In 1998, political author Virginia Postrel, in her book The Future and Its Enemies, offered a new single axis spectrum that measures one's view of the future. On one extreme are those who allegedly fear the future and wish to control it: stasists. On the other hand are those who want the future to unfold naturally and without attempts to plan and control: dynamists. The distinction corresponds to the utopian versus dystopian spectrum used in some theoretical assessments of liberalism, and the book's title is borrowed from the work of the anti-utopian classic-liberal theorist Karl Popper. Virginia Postrel is a political and cultural writer of broadly libertarian, or classical liberal, views. ... The Future and Its Enemies is a 1998 book by Virginia Postrel where she describes the growing conflict in post-Cold War society. ... See Utopia (disambiguation) for other meanings of this word Utopia, in its most common and general meaning, refers to a hypothetical perfect society. ... Sir Karl Raimund Popper, CH, FRS, FBA, (July 28, 1902 – September 17, 1994), was an Austrian and British[1] philosopher and a professor at the London School of Economics. ...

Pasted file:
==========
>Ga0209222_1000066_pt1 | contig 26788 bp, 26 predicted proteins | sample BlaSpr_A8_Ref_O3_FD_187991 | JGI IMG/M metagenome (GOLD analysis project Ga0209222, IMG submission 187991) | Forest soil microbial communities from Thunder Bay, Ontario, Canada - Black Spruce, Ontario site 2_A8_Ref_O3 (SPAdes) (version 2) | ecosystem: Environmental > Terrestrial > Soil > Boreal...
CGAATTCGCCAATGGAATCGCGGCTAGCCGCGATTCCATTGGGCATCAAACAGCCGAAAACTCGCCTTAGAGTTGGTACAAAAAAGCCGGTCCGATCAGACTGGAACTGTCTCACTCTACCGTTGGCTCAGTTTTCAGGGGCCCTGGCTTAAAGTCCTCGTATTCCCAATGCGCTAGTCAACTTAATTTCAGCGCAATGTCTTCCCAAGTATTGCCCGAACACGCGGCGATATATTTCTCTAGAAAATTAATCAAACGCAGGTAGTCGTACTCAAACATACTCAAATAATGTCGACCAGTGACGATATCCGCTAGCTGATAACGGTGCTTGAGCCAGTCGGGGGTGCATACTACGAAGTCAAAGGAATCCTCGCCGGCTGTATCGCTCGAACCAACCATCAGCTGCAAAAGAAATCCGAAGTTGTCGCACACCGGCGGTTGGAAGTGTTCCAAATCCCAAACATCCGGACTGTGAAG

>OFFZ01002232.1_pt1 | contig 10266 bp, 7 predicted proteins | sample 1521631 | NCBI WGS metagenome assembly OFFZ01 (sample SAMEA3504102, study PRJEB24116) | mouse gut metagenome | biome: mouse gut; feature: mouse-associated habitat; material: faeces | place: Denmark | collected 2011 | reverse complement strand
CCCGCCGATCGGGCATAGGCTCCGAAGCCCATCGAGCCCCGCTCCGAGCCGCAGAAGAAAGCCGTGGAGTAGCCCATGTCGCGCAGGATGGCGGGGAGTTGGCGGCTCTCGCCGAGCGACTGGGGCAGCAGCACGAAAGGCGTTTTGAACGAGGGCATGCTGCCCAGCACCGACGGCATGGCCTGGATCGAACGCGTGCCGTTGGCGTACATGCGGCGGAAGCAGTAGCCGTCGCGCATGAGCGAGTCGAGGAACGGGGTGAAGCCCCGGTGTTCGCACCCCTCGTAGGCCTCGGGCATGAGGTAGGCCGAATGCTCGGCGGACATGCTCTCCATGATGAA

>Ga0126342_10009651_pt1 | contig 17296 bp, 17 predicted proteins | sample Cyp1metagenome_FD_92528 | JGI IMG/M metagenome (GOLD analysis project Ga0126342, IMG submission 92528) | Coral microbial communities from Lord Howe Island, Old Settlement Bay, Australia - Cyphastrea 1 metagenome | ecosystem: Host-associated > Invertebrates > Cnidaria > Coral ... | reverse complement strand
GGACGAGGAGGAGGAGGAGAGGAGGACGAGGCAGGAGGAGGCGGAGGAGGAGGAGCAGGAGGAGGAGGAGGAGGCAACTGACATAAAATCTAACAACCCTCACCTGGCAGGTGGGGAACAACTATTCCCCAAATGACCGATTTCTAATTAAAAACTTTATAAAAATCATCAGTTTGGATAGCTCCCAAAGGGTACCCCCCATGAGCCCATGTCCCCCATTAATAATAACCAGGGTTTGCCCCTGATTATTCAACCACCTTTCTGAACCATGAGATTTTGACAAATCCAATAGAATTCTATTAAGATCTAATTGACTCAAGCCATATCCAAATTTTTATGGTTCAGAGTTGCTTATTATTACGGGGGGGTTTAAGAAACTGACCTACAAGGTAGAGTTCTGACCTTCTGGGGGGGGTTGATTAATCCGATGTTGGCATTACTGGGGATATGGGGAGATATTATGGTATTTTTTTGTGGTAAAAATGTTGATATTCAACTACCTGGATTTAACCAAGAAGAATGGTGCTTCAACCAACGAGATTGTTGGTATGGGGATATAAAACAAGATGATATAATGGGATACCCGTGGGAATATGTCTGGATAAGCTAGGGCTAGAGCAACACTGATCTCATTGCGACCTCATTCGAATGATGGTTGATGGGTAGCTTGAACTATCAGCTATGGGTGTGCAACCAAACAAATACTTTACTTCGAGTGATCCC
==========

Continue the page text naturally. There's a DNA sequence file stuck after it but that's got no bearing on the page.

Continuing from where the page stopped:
The political philosopher Charles Blattberg has argued that the spectrum is best understood as based upon different ways of responding to conflict: conversation (left), negotiation (centre), or force (right). (Blattberg 2001, p.20 et.seq.) Charles Blattberg Charles Blattberg (born 1967 in Toronto, Canada) is a professor of political philosophy at the Université de Montréal. ...


Other axes include: